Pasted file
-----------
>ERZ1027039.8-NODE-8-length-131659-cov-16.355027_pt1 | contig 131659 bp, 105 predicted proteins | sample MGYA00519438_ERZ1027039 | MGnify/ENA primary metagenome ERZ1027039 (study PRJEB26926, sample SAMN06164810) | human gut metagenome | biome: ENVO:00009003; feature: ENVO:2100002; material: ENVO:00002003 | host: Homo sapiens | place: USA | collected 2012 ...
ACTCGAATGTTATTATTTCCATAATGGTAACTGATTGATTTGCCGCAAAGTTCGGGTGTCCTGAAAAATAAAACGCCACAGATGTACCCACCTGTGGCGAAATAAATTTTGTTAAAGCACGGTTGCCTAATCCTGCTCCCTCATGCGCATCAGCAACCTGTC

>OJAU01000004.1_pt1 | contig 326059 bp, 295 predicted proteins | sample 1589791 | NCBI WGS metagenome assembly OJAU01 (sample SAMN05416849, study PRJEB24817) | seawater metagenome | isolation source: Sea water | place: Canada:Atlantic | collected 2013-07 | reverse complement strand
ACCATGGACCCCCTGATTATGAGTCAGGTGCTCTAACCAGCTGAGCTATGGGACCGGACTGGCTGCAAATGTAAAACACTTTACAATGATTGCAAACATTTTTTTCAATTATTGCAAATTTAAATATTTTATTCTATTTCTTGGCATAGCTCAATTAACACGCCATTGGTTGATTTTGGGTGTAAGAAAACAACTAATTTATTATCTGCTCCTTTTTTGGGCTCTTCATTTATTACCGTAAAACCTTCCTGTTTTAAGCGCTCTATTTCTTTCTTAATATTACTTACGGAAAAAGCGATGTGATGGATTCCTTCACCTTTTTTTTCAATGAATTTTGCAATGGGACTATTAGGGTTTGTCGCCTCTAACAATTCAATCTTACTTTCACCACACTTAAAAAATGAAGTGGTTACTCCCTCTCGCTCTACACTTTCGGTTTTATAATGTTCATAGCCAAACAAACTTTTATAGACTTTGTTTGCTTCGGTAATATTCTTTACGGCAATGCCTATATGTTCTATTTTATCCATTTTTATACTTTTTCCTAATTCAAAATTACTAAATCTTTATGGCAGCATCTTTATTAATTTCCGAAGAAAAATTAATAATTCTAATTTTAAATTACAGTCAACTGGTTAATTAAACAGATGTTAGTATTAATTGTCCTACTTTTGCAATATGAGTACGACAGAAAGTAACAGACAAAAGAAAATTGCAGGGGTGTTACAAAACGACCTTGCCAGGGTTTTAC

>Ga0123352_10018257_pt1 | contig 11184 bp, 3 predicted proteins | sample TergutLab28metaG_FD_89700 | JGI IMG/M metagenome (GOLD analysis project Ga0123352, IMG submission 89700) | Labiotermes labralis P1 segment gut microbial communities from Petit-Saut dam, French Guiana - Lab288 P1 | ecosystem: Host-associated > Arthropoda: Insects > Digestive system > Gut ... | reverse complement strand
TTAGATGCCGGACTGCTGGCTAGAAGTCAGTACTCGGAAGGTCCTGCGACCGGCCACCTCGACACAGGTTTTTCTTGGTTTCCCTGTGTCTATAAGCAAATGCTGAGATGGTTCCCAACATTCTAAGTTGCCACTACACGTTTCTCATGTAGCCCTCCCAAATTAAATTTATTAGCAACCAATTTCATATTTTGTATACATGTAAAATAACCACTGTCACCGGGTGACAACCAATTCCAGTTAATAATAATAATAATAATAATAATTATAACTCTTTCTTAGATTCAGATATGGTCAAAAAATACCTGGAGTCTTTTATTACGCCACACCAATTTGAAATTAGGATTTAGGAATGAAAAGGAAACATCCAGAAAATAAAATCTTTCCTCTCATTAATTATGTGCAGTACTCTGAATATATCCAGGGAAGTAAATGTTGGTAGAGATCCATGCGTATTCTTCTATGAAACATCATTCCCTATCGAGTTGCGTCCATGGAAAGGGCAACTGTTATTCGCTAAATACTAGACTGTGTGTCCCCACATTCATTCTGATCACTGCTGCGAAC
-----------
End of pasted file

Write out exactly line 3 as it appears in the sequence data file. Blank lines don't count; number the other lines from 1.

>OJAU01000004.1_pt1 | contig 326059 bp, 295 predicted proteins | sample 1589791 | NCBI WGS metagenome assembly OJAU01 (sample SAMN05416849, study PRJEB24817) | seawater metagenome | isolation source: Sea water | place: Canada:Atlantic | collected 2013-07 | reverse complement strand